On September 17, 2014 at 2 PM at the Bryan Cave Moot Courtroom in Anheuser-Busch Hall, Sherrilyn Ifill talked about the legacy of the Supreme Court’s 1954 decision in Brown v the Board of Education and discussed how this relates to the still-present socioeconomic issues underpinning African-Americans’ anger and frustration that have surfaced in Ferguson, MO.
Sherrilyn Ifill is the seventh President and Director-Counsel of the NAACP Legal Defense and Educational Fund, Inc. Ms. Ifill is a long-time member of the LDF family. After graduating law school, Ifill served first as a fellow at the American Civil Liberties Union and then for five years as an assistant counsel in LDF’s New York office, where she litigated voting rights cases. Among her successful litigation was the landmark Voting Rights Act case Houston Lawyers’ Association vs. Attorney General of Texas, in which the Supreme Court held that judicial elections are covered by the provisions of section 2 of the Voting Rights Act.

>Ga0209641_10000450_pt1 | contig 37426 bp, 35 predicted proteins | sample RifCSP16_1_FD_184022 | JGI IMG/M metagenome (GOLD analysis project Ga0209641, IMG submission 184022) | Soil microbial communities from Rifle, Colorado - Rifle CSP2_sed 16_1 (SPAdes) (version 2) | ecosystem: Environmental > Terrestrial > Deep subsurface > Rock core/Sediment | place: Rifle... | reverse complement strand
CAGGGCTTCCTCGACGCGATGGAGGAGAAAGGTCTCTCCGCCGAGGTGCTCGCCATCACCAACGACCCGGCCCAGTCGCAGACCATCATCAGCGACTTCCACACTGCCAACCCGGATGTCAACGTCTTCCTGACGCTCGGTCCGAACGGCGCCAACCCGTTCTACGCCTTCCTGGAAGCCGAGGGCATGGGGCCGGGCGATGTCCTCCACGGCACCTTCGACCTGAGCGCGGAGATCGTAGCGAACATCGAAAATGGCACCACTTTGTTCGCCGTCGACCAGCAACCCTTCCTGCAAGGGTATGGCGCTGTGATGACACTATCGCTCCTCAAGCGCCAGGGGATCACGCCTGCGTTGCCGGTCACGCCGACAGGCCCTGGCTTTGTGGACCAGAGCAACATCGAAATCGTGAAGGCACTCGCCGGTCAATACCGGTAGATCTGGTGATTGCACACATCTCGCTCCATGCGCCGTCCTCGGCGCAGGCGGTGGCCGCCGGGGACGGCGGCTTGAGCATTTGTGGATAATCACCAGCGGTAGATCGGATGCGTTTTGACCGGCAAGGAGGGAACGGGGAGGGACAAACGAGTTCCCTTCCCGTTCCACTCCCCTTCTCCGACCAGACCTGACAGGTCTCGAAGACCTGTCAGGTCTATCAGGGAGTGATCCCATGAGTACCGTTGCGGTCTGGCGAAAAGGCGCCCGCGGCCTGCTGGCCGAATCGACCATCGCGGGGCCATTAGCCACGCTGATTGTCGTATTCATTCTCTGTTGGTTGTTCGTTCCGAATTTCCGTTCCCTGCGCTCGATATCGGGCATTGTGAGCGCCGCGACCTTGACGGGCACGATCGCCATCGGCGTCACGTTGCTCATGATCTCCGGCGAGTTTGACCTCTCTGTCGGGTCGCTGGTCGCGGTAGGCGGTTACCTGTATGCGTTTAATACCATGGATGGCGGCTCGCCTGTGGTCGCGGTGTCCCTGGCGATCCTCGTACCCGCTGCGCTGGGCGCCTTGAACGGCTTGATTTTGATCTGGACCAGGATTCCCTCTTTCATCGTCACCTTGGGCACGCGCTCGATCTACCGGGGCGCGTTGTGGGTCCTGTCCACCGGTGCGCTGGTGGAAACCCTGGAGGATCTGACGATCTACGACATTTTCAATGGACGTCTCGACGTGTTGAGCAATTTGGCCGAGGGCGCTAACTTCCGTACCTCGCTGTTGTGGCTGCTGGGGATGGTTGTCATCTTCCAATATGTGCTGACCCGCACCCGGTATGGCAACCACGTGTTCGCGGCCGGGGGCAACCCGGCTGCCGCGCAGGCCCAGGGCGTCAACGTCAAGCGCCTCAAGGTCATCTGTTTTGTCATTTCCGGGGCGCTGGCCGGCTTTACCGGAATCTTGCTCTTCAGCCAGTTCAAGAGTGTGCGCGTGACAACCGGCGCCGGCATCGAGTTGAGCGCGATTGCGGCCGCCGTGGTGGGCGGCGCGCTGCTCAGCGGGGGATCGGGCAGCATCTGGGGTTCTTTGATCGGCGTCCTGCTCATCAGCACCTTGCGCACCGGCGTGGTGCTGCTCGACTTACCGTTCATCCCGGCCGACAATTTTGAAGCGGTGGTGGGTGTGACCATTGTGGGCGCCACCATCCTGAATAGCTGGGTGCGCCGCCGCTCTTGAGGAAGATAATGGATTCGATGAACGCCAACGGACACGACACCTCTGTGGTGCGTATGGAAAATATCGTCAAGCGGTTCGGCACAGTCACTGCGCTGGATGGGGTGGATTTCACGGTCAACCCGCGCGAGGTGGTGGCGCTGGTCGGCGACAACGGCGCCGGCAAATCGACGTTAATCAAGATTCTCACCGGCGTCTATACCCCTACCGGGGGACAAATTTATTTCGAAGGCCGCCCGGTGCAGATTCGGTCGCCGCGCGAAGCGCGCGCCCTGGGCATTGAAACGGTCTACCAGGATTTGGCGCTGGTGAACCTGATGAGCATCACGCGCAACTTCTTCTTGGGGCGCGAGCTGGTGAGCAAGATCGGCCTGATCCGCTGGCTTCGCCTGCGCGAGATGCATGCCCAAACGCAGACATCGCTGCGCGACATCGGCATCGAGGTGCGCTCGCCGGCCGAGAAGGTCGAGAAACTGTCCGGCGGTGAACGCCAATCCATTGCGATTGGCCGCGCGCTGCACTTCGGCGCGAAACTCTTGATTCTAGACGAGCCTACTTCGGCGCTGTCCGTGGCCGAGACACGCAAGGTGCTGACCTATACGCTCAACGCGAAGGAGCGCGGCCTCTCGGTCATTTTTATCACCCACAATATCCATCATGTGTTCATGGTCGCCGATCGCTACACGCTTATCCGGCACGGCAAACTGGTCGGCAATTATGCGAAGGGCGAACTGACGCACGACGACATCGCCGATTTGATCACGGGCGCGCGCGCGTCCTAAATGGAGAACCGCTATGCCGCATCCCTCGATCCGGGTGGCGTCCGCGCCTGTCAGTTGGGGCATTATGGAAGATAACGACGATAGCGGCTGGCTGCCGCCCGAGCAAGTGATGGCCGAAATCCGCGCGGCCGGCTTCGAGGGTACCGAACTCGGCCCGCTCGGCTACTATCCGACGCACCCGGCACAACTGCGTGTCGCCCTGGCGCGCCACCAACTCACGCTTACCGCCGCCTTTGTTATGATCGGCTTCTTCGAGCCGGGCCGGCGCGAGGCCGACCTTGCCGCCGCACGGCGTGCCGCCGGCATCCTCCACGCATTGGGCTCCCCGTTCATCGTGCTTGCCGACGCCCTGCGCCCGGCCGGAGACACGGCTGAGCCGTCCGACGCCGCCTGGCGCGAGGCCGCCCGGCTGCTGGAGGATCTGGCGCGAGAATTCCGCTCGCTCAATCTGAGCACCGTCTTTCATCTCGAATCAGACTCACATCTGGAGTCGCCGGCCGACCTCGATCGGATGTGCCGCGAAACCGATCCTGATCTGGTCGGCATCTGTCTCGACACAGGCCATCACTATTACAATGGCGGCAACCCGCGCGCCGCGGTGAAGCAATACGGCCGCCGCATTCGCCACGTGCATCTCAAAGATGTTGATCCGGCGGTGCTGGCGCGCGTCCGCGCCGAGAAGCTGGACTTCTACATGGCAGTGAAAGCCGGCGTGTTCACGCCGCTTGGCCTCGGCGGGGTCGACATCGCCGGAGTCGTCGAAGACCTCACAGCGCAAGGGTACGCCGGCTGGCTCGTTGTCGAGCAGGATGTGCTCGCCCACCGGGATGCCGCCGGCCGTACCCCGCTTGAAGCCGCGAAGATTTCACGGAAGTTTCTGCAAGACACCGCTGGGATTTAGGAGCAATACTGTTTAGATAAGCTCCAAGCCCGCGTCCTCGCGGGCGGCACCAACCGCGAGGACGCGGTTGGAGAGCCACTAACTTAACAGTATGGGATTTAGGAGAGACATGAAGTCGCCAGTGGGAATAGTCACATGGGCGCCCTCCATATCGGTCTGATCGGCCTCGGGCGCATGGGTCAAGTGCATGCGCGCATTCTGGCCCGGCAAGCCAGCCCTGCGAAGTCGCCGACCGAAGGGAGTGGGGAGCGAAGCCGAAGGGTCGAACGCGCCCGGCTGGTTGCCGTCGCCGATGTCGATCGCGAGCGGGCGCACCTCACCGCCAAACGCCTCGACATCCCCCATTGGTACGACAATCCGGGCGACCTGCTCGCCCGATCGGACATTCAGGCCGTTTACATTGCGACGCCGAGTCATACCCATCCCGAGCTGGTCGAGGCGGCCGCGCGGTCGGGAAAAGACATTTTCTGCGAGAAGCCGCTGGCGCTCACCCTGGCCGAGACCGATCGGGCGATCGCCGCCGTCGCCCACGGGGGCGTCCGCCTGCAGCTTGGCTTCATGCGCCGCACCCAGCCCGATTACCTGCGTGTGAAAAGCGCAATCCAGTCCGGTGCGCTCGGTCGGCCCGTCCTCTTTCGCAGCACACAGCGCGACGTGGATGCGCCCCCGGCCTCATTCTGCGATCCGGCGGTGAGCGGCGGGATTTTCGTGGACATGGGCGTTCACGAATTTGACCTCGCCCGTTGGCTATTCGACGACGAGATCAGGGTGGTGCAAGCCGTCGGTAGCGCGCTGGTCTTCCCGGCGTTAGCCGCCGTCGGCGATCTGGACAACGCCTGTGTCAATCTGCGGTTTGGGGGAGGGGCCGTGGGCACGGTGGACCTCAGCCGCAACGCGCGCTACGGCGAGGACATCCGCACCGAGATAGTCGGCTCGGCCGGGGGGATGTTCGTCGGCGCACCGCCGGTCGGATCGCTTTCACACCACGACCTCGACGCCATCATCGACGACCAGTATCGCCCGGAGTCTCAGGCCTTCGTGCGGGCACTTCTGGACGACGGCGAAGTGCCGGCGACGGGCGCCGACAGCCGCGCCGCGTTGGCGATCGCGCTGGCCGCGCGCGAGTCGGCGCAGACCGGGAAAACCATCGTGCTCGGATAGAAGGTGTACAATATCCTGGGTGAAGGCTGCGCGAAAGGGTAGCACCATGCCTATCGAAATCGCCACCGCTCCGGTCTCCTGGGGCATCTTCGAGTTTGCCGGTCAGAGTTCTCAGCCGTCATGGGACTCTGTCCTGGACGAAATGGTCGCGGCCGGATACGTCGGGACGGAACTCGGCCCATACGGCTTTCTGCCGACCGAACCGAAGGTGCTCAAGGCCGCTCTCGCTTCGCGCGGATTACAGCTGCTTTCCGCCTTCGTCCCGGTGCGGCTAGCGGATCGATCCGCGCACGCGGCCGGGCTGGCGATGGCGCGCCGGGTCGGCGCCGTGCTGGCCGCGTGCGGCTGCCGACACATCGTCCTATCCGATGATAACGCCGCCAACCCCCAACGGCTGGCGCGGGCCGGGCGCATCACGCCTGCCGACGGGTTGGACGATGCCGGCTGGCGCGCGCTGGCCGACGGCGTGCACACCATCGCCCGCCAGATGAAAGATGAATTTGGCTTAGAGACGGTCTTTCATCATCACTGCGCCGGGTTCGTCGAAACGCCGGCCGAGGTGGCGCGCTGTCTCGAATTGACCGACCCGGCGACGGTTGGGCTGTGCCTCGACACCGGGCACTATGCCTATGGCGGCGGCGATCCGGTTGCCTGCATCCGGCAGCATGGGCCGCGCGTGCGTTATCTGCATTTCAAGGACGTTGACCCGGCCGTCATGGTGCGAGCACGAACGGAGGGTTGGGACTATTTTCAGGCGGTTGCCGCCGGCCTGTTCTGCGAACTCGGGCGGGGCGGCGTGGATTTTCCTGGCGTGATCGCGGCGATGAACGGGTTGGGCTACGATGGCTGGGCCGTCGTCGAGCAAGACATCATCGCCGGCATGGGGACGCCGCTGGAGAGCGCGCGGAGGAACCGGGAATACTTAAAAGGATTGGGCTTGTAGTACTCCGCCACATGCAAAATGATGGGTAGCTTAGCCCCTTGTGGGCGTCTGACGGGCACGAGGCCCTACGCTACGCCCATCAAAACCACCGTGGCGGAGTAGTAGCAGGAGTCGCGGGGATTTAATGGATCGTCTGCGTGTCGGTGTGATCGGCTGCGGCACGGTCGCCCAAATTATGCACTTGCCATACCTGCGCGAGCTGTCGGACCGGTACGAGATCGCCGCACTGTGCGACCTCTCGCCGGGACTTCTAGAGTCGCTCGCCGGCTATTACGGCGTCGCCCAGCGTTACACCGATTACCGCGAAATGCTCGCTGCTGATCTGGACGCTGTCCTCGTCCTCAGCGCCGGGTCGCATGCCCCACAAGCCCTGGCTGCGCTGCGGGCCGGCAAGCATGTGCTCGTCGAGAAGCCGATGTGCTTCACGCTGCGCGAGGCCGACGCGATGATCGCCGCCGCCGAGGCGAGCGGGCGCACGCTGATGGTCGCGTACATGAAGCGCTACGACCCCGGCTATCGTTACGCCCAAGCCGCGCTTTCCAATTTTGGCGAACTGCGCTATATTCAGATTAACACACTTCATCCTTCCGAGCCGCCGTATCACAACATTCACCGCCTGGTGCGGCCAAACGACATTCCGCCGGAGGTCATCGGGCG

In 1993, Ms. Ifill joined the faculty of the University of Maryland School of Law, where, in addition to teaching Civil Procedure, Constitutional Law and variety of seminars, she continued to litigate and consult on a broad and diverse range of civil rights cases while grooming the next generation of civil rights lawyers. In addition to teaching in the classroom, Ms. Ifill launched several innovative legal offerings while at Maryland Law School, including an environmental justice course in which students represented rural communities in Maryland, and one of the first legal clinics in the nation focused on removing legal barriers to formerly incarcerated persons seeking to responsibly re-enter society. From her base in Baltimore, Ifill emerged as a highly regarded national civil rights strategist and public intellectual whose writings, speeches and media appearances enrich public debate about a range of political and civil rights issues.
A critically acclaimed author, her book “On the Courthouse Lawn: Confronting the Legacy of Lynching in the 21st Century,” reflects her lifelong engagement in and analysis of issues of race and American public life. Ifill’s scholarly writing has focused on the importance of diversity on the bench, and she is currently writing a book about race and Supreme Court confirmation hearings. Ifill is the immediate past Chair of the Board of U.S. Programs at the Open Society Institute, one of the largest philanthropic supporters of civil rights and social justice organizations in the country.
Ms. Ifill is a graduate of Vassar College, and received her J.D. from New York University School of Law.